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What the FTC Facebook settlement means for consumers

The next time users visit Facebook, things might not look different, but big changes are brewing behind the scenes. The FTC’s record-breaking $5 billion settlement requires Facebook to conduct a massive overhaul of its consumer privacy practices. The settlement also makes major changes to Facebook’s operations and CEO Mark Zuckerberg no longer has sole control over privacy.

First, some background. Facebook is a social networking site, but it makes money by serving up targeted ads based on users’ personal information. Many consumers are hesitant about sharing certain data, so Facebook calms that concern by promising that people can control the privacy of their information through the platform’s privacy settings.

The FTC sued Facebook in 2012 for making misleading promises about the extent to which consumers could keep their personal information private. For example, Facebook told users they could select settings to make information available just to “friends.” But despite that promise, Facebook allowed apps used by those friends to access consumers’ information, a decision that put money in Facebook’s pocket. The 2012 FTC order put penalties in place if Facebook made misleading statements in the future about consumers’ control over the privacy of their personal information.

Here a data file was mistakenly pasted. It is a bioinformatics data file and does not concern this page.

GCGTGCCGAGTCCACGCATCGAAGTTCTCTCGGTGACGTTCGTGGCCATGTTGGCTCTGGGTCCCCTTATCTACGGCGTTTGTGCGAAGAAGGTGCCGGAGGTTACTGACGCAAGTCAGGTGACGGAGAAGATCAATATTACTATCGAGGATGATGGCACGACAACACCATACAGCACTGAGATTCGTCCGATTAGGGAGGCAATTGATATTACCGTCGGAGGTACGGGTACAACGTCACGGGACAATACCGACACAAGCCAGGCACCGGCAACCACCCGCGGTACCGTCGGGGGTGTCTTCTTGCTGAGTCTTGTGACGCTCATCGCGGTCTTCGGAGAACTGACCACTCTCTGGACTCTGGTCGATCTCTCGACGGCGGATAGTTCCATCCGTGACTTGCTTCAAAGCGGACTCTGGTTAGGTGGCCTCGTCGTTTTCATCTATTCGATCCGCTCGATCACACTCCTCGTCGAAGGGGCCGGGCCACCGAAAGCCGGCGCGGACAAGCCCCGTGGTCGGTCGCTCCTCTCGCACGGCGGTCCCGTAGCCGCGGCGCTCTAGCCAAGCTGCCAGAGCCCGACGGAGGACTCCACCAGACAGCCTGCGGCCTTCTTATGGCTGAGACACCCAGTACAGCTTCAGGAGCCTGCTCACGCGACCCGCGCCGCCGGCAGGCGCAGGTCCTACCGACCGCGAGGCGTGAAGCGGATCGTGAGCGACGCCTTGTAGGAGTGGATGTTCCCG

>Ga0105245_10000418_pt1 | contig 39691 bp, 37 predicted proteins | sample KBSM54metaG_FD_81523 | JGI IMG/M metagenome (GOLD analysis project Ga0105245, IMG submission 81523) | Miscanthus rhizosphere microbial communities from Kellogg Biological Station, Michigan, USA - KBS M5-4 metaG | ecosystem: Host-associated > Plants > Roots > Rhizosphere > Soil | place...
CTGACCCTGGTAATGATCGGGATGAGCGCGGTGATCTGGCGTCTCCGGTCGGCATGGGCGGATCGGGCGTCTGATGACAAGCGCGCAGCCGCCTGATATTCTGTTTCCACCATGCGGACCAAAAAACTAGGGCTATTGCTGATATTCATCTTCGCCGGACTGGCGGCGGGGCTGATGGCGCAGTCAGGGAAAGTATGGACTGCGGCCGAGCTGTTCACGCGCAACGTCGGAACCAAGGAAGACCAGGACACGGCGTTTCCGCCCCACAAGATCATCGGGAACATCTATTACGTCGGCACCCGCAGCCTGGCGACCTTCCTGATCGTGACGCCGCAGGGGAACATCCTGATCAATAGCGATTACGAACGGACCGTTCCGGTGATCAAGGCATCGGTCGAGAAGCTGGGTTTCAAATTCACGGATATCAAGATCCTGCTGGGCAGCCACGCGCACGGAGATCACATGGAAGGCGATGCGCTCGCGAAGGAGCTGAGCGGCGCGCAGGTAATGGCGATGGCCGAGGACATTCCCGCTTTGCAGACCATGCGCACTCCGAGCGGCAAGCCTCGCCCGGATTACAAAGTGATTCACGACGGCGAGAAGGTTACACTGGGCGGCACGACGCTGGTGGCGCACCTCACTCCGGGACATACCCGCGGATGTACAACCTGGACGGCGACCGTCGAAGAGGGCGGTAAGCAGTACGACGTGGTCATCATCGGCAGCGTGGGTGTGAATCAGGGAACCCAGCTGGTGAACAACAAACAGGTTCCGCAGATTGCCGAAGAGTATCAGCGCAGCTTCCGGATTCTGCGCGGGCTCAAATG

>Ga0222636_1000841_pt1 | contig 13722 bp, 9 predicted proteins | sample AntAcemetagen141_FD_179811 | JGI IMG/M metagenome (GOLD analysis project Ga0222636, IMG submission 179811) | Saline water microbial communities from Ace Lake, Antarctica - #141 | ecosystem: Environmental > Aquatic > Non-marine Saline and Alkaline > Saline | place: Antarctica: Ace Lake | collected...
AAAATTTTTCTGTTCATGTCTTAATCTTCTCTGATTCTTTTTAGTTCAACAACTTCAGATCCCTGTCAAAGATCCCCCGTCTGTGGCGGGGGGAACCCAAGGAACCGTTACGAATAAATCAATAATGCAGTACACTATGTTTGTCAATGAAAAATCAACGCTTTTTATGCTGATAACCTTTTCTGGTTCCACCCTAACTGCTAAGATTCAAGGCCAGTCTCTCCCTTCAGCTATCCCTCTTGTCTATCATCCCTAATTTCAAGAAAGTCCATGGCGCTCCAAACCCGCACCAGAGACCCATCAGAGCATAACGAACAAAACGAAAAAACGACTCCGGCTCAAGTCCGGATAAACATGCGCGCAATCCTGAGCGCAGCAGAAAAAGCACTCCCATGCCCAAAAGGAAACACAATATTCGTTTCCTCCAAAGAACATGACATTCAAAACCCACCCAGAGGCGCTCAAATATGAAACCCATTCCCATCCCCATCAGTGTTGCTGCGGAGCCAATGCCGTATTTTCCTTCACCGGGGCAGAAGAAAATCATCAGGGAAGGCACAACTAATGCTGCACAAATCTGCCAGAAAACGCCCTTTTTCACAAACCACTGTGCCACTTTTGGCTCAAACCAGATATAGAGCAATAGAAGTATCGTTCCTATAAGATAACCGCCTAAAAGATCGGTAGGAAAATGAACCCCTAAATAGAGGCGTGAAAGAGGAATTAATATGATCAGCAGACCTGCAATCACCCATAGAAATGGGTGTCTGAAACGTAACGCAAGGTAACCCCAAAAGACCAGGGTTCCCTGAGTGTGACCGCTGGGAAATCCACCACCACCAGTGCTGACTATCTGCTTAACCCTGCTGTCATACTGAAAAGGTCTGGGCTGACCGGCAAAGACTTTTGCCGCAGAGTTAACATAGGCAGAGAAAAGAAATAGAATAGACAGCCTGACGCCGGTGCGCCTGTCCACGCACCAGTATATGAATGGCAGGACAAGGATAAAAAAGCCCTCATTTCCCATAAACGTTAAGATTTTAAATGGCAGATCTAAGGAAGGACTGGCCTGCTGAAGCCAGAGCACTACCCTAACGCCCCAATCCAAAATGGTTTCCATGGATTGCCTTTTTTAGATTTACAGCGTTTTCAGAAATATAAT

According to the FTC, that’s just what happened. Facebook violated the order by again giving companies access to information that consumers said they didn’t want to share. The FTC also alleges Facebook made other misleading statements about how it used facial recognition, consumers’ cell phone numbers, and other personal data.

Here are three things to know about the FTC’s history-making settlement with Facebook.

  1. Facebook will pay the largest civil penalty by anyone anywhere ever in a privacy case.
  2. The settlement requires fundamental changes at Facebook and removes CEO Mark Zuckerberg as the company’s consumer privacy decision maker.
  3. As Facebook puts its new privacy program in place, consumers should take a fresh look at their settings.

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